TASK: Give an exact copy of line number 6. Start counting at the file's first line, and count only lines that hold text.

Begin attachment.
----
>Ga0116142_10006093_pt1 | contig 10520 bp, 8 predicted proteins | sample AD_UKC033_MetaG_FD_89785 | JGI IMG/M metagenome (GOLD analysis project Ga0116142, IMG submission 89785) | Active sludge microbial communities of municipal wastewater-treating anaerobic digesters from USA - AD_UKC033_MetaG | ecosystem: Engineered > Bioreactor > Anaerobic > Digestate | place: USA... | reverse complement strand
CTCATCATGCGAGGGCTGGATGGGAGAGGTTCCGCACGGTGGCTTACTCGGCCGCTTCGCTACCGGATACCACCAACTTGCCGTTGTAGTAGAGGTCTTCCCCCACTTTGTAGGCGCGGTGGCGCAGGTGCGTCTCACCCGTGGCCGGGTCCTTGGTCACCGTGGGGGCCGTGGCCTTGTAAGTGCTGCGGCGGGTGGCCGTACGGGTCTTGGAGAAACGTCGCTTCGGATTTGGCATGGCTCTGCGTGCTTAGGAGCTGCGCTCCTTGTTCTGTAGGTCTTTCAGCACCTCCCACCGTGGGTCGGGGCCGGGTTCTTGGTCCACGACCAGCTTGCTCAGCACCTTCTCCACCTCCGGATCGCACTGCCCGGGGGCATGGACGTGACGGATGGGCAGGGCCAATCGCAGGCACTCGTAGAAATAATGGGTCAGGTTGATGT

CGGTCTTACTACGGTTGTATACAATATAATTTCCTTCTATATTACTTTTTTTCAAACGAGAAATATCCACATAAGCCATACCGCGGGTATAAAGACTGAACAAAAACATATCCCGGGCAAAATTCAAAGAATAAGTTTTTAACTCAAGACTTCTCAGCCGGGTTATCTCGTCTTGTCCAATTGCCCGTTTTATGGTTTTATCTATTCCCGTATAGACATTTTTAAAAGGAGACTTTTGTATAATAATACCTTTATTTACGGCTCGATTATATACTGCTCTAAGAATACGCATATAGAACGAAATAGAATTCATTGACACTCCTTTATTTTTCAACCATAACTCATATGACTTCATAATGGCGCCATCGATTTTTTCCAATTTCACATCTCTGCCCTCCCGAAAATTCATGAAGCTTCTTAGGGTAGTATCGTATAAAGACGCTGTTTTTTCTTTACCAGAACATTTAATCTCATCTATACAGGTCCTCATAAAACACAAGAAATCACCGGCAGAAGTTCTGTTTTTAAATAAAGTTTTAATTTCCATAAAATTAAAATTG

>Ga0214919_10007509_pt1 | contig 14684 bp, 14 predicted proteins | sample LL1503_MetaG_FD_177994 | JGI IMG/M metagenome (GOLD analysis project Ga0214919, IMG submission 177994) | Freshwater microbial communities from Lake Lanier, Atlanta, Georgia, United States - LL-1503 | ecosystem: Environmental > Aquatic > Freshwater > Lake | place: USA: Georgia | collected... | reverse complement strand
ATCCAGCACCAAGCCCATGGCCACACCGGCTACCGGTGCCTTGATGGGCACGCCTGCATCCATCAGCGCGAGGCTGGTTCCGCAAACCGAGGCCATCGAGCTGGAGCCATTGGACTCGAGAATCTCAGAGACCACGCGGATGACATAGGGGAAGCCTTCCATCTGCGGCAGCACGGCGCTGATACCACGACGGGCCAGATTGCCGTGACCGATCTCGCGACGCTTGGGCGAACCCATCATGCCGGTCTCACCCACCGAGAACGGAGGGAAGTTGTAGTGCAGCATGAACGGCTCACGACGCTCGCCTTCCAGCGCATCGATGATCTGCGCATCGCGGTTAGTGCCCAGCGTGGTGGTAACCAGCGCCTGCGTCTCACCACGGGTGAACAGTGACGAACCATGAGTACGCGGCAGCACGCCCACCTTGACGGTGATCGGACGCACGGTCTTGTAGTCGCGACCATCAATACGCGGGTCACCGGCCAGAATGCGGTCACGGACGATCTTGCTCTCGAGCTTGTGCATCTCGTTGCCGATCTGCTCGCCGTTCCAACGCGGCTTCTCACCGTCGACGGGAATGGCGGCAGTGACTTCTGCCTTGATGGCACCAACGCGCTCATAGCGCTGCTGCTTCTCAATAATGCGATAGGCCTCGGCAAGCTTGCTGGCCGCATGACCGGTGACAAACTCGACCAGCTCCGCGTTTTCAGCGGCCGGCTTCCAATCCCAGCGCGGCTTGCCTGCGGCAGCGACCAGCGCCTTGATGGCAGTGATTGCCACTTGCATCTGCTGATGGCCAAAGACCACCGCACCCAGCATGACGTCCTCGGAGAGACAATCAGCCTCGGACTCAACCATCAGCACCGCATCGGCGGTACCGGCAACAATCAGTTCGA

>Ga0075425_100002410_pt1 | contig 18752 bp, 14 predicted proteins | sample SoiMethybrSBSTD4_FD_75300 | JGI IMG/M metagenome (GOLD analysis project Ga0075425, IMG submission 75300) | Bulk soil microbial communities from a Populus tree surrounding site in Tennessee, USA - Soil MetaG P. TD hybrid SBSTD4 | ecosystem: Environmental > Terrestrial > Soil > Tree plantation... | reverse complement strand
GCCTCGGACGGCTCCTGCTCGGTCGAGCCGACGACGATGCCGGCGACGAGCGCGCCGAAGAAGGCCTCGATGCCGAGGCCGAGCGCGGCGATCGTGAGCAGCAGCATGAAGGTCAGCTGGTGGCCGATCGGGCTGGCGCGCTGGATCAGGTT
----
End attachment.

>Ga0075425_100002410_pt1 | contig 18752 bp, 14 predicted proteins | sample SoiMethybrSBSTD4_FD_75300 | JGI IMG/M metagenome (GOLD analysis project Ga0075425, IMG submission 75300) | Bulk soil microbial communities from a Populus tree surrounding site in Tennessee, USA - Soil MetaG P. TD hybrid SBSTD4 | ecosystem: Environmental > Terrestrial > Soil > Tree plantation... | reverse complement strand